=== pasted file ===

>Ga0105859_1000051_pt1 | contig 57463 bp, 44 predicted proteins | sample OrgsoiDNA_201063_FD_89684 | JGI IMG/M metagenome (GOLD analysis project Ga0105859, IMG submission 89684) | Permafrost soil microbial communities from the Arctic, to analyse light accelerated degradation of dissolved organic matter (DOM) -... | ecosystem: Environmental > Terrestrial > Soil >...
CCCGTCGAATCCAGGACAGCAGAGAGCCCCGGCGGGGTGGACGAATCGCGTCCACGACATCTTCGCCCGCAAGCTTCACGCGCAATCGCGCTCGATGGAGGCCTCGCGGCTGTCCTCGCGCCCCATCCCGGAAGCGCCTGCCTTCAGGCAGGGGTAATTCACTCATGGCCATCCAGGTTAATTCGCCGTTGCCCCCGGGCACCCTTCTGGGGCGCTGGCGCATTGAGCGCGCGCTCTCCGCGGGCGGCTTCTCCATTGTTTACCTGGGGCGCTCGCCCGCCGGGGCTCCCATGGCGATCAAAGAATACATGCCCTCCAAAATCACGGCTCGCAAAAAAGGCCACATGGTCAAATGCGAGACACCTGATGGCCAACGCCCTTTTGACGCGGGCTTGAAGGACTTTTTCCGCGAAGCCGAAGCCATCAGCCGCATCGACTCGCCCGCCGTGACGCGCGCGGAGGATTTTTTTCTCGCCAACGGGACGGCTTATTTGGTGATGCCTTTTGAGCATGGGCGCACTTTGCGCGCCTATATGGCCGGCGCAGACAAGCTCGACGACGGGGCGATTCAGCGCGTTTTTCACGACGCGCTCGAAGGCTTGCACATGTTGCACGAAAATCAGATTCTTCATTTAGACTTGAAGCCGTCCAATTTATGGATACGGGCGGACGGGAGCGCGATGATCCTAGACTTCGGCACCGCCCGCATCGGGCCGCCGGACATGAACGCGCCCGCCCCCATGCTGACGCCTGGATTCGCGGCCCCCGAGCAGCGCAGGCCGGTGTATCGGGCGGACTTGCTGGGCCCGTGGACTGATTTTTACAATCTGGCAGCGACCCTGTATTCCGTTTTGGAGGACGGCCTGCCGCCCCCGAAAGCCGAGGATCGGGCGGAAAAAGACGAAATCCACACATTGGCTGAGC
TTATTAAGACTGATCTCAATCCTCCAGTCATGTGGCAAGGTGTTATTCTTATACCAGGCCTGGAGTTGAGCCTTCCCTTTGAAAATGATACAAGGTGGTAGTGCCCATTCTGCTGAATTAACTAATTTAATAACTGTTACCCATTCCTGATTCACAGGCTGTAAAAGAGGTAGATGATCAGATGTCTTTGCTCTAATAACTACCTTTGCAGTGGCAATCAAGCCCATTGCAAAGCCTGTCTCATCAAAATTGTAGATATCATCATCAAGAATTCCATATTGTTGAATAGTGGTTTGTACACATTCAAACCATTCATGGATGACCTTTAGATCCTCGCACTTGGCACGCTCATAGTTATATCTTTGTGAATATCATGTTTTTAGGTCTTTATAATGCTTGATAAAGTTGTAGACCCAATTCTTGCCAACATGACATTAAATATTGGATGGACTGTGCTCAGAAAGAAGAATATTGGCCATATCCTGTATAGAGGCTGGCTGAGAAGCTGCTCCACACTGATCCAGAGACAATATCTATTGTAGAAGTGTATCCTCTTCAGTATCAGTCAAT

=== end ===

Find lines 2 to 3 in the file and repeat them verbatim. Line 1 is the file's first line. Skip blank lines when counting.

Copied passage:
CCCGTCGAATCCAGGACAGCAGAGAGCCCCGGCGGGGTGGACGAATCGCGTCCACGACATCTTCGCCCGCAAGCTTCACGCGCAATCGCGCTCGATGGAGGCCTCGCGGCTGTCCTCGCGCCCCATCCCGGAAGCGCCTGCCTTCAGGCAGGGGTAATTCACTCATGGCCATCCAGGTTAATTCGCCGTTGCCCCCGGGCACCCTTCTGGGGCGCTGGCGCATTGAGCGCGCGCTCTCCGCGGGCGGCTTCTCCATTGTTTACCTGGGGCGCTCGCCCGCCGGGGCTCCCATGGCGATCAAAGAATACATGCCCTCCAAAATCACGGCTCGCAAAAAAGGCCACATGGTCAAATGCGAGACACCTGATGGCCAACGCCCTTTTGACGCGGGCTTGAAGGACTTTTTCCGCGAAGCCGAAGCCATCAGCCGCATCGACTCGCCCGCCGTGACGCGCGCGGAGGATTTTTTTCTCGCCAACGGGACGGCTTATTTGGTGATGCCTTTTGAGCATGGGCGCACTTTGCGCGCCTATATGGCCGGCGCAGACAAGCTCGACGACGGGGCGATTCAGCGCGTTTTTCACGACGCGCTCGAAGGCTTGCACATGTTGCACGAAAATCAGATTCTTCATTTAGACTTGAAGCCGTCCAATTTATGGATACGGGCGGACGGGAGCGCGATGATCCTAGACTTCGGCACCGCCCGCATCGGGCCGCCGGACATGAACGCGCCCGCCCCCATGCTGACGCCTGGATTCGCGGCCCCCGAGCAGCGCAGGCCGGTGTATCGGGCGGACTTGCTGGGCCCGTGGACTGATTTTTACAATCTGGCAGCGACCCTGTATTCCGTTTTGGAGGACGGCCTGCCGCCCCCGAAAGCCGAGGATCGGGCGGAAAAAGACGAAATCCACACATTGGCTGAGC
TTATTAAGACTGATCTCAATCCTCCAGTCATGTGGCAAGGTGTTATTCTTATACCAGGCCTGGAGTTGAGCCTTCCCTTTGAAAATGATACAAGGTGGTAGTGCCCATTCTGCTGAATTAACTAATTTAATAACTGTTACCCATTCCTGATTCACAGGCTGTAAAAGAGGTAGATGATCAGATGTCTTTGCTCTAATAACTACCTTTGCAGTGGCAATCAAGCCCATTGCAAAGCCTGTCTCATCAAAATTGTAGATATCATCATCAAGAATTCCATATTGTTGAATAGTGGTTTGTACACATTCAAACCATTCATGGATGACCTTTAGATCCTCGCACTTGGCACGCTCATAGTTATATCTTTGTGAATATCATGTTTTTAGGTCTTTATAATGCTTGATAAAGTTGTAGACCCAATTCTTGCCAACATGACATTAAATATTGGATGGACTGTGCTCAGAAAGAAGAATATTGGCCATATCCTGTATAGAGGCTGGCTGAGAAGCTGCTCCACACTGATCCAGAGACAATATCTATTGTAGAAGTGTATCCTCTTCAGTATCAGTCAAT